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Latina Lista: News from the Latinx perspective > Palabra Final > Diversity > New federal data reveals there’s a reason why more Latinos and Blacks aren’t realizing the dream of home ownership

New federal data reveals there’s a reason why more Latinos and Blacks aren’t realizing the dream of home ownership

LatinaLista — Diversity is a concept everyone understands but it’s a practice that (surprisingly) is getting more pushback these days than ever before.

From Silicon Valley to mainstream media newsrooms, diversity is increasingly having a polarizing effect on people rather than being seen as a stepping stone to a more inclusive society.

In their series the “Changing Face of America,” USA Today created a diversity index that shows the growth in diversity in the country.

According to the series’ reporters:

The result: For the first time, the next person you meet in this country — at work, in the library, at a coffee shop or a movie ticket line — will probably be of a different race or ethnic group than you.

It’s a sobering reality that only broadens the already existing impact the nation’s diversity has on the country, the economy and society. That’s why the latest analysis of newly released federal mortgage data isn’t just disappointing, it’s disgraceful.

The Center for American Progress (CAP)looked at the 2013 federal data on mortgage lending and found something that most Latinos and Blacks already knew – mortgage lenders make it especially hard for people of color to buy homes.

According to the CAP analysis:

Blacks and Hispanics are more than twice as likely to be denied a mortgage as non-Hispanic whites with comparable incomes and risk profiles. However, the disparate treatment received by people of color is not confined solely to the loan approval stage of the mortgage lending process and does not necessarily take the form of a loan denial. Discrimination based on race or ethnicity can take several forms during any stage of the process. During the pre-application stage, for example, lenders may discourage borrowers of color from continuing with the loan application process even though they may qualify for a loan. Lenders also may not provide the same information to applicants of color that they provide to white applicants. Further, pair testing studies—in which two individuals pose as equally qualified borrowers in every respect except their race or ethnicity and inquire about the availability and terms of home mortgage loans—demonstrate that people of color are consistently treated differently than equally qualified whites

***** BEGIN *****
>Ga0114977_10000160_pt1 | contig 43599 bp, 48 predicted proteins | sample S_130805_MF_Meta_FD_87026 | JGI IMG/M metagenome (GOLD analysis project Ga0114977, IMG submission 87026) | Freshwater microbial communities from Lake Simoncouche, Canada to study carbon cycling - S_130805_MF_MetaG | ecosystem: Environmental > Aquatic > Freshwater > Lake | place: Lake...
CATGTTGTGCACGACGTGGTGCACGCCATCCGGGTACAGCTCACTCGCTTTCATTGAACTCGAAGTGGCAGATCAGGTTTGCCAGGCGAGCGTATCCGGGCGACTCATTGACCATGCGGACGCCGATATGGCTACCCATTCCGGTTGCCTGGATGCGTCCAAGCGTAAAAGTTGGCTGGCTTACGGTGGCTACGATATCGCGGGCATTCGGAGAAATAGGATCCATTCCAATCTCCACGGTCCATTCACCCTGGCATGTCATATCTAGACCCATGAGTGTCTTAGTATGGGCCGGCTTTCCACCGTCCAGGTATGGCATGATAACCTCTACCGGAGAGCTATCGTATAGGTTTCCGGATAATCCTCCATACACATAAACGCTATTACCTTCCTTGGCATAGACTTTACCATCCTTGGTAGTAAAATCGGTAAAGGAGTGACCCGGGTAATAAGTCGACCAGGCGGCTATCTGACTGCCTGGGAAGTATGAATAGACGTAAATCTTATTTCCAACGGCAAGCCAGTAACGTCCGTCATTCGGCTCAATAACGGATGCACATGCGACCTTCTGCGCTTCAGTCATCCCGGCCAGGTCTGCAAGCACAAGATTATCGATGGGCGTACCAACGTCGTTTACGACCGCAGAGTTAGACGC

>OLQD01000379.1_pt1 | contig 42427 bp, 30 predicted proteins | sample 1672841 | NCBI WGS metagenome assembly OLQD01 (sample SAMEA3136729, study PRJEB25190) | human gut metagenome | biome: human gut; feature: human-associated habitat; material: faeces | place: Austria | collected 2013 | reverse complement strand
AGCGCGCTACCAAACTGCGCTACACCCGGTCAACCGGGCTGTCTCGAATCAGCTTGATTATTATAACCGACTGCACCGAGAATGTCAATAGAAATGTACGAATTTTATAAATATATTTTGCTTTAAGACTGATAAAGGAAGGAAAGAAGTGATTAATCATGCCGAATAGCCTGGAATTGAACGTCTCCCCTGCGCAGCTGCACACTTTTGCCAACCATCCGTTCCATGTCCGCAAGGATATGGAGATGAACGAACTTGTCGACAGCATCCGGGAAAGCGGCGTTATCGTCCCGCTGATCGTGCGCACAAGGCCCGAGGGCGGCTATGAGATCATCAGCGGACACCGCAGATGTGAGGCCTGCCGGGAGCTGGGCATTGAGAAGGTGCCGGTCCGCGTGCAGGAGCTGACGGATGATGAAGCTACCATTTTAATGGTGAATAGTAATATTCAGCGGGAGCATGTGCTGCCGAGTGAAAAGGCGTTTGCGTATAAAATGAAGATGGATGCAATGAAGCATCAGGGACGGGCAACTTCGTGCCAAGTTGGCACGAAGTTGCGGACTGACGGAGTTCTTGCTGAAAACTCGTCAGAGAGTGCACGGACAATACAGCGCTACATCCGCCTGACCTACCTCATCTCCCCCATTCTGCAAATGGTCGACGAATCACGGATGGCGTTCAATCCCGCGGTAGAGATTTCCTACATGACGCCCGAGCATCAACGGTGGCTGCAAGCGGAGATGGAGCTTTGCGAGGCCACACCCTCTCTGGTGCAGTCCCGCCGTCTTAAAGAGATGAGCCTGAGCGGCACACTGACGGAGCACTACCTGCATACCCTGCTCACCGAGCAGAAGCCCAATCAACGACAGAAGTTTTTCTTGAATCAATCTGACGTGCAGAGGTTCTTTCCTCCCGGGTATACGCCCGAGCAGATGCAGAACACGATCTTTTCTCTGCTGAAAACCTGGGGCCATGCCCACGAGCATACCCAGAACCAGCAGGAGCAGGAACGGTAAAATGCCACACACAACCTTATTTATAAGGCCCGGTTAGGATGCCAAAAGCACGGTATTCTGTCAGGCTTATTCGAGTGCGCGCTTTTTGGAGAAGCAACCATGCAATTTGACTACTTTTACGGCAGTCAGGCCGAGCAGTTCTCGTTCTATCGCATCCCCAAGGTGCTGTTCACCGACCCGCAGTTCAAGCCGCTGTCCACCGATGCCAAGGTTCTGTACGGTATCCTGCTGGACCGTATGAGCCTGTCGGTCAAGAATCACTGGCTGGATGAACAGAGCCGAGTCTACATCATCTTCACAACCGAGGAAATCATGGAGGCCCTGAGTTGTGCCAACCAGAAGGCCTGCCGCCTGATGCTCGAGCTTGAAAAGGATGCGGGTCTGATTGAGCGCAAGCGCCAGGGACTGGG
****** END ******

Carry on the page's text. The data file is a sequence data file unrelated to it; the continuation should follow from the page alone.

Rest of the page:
The repercussions of this treatment has reverberated throughout local communities over the years and can be cited as a major source for contributing to neighborhood segregations that are present in every major city; bearing responsibility for the 2008 subprime mortgage fallout that caught too many families of color in its net and leaving them homeless and giving rise to predatory lending practices that charge outrageous interest rates to mortgage loans people of color are willing to risk their financial livelihoods for their turn at the American Dream.

The CAP researchers say that one of the first steps that needs to be taken to correct this dangerous trajectory is for policymakers and Congress to recognize that these disparities in lending exist.

Unfortunately, at the rate other sectors of the nation view diversity, Washington must first realize that a lack of equitable diversity among homeowners even exists.

If mainstream media can’t even recognize it — and it’s their job to highlight such social problems — there’s little hope Congress ever will.

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